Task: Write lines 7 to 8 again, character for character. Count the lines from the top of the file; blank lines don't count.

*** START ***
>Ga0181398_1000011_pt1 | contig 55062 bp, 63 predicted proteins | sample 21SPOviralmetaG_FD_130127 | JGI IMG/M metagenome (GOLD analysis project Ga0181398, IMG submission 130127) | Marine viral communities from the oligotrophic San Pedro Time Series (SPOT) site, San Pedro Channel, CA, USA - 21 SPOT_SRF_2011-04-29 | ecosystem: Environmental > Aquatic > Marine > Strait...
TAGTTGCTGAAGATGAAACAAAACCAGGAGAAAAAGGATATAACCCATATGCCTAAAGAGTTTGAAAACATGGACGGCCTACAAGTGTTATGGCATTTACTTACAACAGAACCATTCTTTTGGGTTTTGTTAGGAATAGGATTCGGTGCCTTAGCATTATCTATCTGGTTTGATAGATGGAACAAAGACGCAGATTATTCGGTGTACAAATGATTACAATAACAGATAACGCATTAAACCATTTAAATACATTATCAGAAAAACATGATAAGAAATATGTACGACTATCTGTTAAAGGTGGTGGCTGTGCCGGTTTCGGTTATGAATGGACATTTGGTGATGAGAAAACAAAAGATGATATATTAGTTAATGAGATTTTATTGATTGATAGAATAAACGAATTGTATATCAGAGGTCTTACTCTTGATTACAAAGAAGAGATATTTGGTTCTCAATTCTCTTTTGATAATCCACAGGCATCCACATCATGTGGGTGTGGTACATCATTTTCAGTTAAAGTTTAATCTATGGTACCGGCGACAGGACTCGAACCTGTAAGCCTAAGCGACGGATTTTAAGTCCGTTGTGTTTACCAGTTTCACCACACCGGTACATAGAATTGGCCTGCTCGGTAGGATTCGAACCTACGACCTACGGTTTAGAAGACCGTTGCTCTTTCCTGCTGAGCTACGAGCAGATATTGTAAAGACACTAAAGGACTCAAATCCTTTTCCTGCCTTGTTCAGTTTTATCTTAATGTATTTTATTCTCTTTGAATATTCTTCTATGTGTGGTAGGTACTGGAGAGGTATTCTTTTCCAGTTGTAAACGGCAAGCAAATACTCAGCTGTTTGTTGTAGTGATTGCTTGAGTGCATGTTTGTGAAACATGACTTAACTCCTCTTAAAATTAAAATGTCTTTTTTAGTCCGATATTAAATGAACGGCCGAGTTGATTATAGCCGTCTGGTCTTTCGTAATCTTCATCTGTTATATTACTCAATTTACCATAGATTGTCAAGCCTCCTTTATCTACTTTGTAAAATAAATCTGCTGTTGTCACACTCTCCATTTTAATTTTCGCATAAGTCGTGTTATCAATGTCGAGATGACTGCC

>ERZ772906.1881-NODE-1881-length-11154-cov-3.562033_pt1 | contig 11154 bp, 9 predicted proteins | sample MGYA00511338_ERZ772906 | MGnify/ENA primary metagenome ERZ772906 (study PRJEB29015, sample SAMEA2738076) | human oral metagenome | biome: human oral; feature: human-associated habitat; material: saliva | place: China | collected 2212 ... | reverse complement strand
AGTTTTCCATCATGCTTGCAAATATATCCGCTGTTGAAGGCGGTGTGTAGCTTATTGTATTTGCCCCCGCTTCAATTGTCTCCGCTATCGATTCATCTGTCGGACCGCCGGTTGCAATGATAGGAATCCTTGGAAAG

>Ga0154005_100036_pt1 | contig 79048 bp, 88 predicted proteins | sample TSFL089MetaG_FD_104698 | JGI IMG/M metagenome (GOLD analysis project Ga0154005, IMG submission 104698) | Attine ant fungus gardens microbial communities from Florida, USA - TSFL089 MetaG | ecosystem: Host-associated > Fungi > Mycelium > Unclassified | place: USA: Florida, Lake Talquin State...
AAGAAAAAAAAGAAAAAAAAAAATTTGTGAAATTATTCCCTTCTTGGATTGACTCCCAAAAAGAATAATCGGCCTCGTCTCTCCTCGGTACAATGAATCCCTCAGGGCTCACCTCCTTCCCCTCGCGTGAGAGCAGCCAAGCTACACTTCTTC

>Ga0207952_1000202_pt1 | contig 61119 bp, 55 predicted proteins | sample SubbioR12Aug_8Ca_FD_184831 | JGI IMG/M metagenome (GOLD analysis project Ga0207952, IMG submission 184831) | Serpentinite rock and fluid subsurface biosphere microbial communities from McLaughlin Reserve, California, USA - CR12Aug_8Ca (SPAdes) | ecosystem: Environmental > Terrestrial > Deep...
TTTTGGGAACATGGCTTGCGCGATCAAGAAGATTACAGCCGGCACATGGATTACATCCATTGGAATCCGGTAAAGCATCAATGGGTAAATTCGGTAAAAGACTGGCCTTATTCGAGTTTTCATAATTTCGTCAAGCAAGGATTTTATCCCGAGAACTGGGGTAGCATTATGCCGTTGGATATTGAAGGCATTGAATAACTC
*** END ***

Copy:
>Ga0207952_1000202_pt1 | contig 61119 bp, 55 predicted proteins | sample SubbioR12Aug_8Ca_FD_184831 | JGI IMG/M metagenome (GOLD analysis project Ga0207952, IMG submission 184831) | Serpentinite rock and fluid subsurface biosphere microbial communities from McLaughlin Reserve, California, USA - CR12Aug_8Ca (SPAdes) | ecosystem: Environmental > Terrestrial > Deep...
TTTTGGGAACATGGCTTGCGCGATCAAGAAGATTACAGCCGGCACATGGATTACATCCATTGGAATCCGGTAAAGCATCAATGGGTAAATTCGGTAAAAGACTGGCCTTATTCGAGTTTTCATAATTTCGTCAAGCAAGGATTTTATCCCGAGAACTGGGGTAGCATTATGCCGTTGGATATTGAAGGCATTGAATAACTC